Minnesota Sen. Al Franken isn’t up for re-election until 2020. But if he announces his resignation Thursday, the North Star State will be holding two Senate elections next fall.
Ahead of next November, though, not much would shift in the Senate. If Democratic-Farmer-Labor Gov. Mark Dayton appoints another Democrat immediately, the balance of power in the Senate would remain unchanged.
That appointed senator would serve until a November 2018 special election, to be held on the same day that DFL Sen. Amy Klobuchar faces the voters. The newly elected senator in Franken’s seat would then serve out the remainder of his term until January 2021.
Dayton’s interim appointee may not even run in that November special election. Anyone can throw their hat in the ring and seek their party’s endorsement or run in the August primaries.
The Minnesota DFL recently added an extra day to its June 2018 state convention just in case they had to deal with this scenario and needed extra time to discuss a second Senate endorsement.
There’s pressure on Dayton, himself a former senator, to appoint a woman to the seat. Potential names include Lt. Gov. Tina Smith, state Attorney General Lori Swanson, Franken’s state director Alana Petersen and state Auditor Rebecca Otto, who’s running for governor.
DFL Rep. Keith Ellison, who ran for chairman of the Democratic National Committee earlier this year and promised to step down from Congress if he won, is also seen as a potential candidate.
Democrats say ‘no’
But many members of the congressional delegation have taken themselves out of the running.
They include DFL Reps. Tim Walz and Collin C. Peterson. Walz is already running for governor and said he wasn’t interested. Peterson wants nothing to do with the Senate. “It ain’t gonna be me,” he said with a chuckle Wednesday.
Both members agreed it’s time for Franken to step aside.
“We want to move on,” Walz said, standing with Peterson outside the House chamber. “I mean we have 20 senators, Democrats, asking him to step down.”
So far, more than 30 Democratic senators, including Senate Minority Leader Charles E. Schumer, have called on Franken to step aside.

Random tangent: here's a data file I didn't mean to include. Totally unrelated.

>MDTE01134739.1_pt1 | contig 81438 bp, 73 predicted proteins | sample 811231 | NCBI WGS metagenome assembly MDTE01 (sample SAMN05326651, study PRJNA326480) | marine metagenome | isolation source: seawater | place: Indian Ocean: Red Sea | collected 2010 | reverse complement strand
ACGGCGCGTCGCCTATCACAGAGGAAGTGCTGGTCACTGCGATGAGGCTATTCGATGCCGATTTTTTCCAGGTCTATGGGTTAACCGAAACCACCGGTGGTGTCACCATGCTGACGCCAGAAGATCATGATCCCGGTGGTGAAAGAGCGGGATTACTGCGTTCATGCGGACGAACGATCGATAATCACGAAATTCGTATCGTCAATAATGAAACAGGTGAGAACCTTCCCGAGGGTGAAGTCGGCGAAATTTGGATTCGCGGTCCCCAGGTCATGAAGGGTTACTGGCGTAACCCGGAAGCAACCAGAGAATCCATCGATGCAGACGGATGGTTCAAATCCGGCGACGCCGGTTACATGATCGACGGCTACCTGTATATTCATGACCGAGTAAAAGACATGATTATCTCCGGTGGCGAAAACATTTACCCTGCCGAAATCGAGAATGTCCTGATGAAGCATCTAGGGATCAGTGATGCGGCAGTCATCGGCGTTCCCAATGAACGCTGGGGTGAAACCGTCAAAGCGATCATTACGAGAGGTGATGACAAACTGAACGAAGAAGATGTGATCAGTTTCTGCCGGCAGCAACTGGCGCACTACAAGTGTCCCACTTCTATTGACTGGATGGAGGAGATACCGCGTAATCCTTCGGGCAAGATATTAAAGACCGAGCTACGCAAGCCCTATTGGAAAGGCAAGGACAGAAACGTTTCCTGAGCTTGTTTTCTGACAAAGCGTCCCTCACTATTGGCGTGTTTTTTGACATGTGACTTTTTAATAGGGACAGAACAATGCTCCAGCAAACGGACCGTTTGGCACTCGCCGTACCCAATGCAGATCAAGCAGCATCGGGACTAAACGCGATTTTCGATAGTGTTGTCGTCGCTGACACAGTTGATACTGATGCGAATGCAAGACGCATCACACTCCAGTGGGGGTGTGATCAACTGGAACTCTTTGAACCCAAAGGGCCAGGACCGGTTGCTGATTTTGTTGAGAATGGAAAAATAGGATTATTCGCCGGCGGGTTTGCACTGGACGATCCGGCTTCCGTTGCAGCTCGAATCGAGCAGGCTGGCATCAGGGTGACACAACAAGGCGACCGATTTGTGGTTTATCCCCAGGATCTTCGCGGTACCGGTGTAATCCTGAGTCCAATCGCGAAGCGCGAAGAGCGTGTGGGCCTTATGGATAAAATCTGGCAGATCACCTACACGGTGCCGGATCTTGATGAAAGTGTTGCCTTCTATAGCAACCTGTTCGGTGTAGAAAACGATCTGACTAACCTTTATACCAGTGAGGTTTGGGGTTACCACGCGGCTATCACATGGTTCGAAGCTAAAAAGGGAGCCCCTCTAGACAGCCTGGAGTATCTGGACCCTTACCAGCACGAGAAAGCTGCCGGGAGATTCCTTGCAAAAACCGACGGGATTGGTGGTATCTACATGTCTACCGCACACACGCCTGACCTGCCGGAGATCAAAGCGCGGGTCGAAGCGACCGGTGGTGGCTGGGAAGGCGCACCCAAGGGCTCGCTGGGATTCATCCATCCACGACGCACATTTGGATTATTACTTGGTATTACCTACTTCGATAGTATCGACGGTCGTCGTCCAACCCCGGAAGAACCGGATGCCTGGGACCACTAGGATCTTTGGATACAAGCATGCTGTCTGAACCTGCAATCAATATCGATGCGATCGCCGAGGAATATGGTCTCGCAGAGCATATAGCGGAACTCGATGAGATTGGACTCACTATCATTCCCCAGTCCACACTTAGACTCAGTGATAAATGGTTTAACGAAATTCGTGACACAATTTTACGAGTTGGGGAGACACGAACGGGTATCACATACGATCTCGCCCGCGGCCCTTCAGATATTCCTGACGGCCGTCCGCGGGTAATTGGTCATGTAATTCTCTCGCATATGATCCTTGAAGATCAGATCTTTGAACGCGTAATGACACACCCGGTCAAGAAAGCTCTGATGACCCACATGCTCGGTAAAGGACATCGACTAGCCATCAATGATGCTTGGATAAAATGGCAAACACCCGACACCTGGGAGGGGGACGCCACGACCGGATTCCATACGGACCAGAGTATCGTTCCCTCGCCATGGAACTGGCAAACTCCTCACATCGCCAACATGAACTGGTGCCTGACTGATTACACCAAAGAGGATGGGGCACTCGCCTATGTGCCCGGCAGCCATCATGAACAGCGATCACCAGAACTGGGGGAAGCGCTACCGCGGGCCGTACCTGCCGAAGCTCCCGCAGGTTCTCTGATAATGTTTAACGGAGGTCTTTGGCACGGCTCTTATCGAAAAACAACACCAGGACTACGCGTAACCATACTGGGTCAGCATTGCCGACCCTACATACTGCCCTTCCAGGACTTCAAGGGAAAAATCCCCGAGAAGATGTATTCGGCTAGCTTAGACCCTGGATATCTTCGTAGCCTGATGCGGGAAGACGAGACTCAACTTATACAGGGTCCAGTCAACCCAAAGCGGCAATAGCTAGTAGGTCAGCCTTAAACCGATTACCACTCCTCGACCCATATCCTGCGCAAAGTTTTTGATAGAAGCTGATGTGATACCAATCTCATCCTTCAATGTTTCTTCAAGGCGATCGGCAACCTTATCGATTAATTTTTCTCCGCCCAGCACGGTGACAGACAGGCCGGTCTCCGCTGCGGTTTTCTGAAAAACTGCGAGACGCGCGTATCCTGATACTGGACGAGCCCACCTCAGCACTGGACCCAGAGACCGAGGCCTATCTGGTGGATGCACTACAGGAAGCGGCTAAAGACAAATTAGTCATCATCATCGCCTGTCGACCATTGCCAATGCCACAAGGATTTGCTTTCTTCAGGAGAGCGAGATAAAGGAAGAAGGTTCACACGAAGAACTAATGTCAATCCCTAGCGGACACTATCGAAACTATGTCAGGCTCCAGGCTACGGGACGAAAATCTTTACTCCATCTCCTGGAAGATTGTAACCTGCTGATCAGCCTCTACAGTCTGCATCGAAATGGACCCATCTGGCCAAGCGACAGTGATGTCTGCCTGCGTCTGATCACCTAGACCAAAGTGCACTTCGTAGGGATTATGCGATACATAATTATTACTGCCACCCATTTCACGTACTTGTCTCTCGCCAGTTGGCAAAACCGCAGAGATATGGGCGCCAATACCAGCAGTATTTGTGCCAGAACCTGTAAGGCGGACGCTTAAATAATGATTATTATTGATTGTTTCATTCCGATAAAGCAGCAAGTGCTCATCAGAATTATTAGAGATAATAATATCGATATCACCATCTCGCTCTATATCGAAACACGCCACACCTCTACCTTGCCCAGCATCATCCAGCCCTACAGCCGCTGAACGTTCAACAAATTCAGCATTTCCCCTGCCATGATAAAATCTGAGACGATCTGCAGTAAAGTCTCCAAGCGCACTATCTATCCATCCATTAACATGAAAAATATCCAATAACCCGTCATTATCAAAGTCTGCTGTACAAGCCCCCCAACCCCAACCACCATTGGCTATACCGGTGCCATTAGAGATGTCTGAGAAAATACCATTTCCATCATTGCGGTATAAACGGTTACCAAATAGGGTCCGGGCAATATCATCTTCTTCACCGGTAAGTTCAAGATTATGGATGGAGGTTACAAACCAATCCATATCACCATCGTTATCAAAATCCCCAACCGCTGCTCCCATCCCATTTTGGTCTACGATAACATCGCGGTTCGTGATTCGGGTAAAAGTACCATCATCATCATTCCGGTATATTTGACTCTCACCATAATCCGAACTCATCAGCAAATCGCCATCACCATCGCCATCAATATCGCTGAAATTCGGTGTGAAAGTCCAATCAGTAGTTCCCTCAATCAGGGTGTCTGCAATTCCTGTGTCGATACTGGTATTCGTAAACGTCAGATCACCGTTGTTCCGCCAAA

“That’s what’s going to happen,” Walz said.
“There’s no way he can be effective anymore,” Peterson added.
DFL Rep. Rick Nolan doesn’t want to call on Franken to resign before he makes his own announcement. “But the reasons for him to do that seem to be piling up,” he said Wednesday evening.
Nolan doesn’t want the appointment.
“I would like to see him [Dayton] appoint a woman, a younger woman, who could kinda be in the Mondale tradition and serve our state long and well,” Nolan said, referring to former Vice President Walter F. Mondale, who served 12 years in the Senate.
DFL Rep. Betty McCollum, who represents the 4th District, isn’t interested either.
“Congresswoman McCollum is flattered to be mentioned, but intends to remain in the House where she has considerable seniority and serves as Minnesota’s only appropriator,” communications director Evan Hollander said in a statement.
On the GOP side, Rep. Erik Paulsen of the 3rd District said he would not be interested in running in a special election.
Rep. Jason Lewis, a freshman from the 2nd District, hadn’t thought about the possibility when asked Wednesday afternoon, just after hearing the news that Franken would make a statement. Sources close to his campaign later said he could take a look at the race depending on who’s appointed.
Former Sen. Norm Coleman didn’t want to offer comment Wednesday night before it’s official that there’ll be a vacancy.
Former 8th District GOP nominee Stewart Mills sounds interested. He lost 2014 and 2016 races to Nolan.
Things could play out differently if Franken doesn’t resign until next year. If the vacancy happened less than 11 weeks before the August primaries, the governor’s appointee would serve until the next scheduled election, according to the Minnesota secretary of State’s office. That would be November 2019.
Franken won a second term in 2014 by 10 points. His first election against Coleman was much more contentious. The Minnesota Supreme Court declared Franken the winner in June 2009, seven months after the election following a recount and lengthy legal battle. Democrat Hillary Clinton won Minnesota by less than 2 points last fall.
Lindsey McPherson contributed to this report.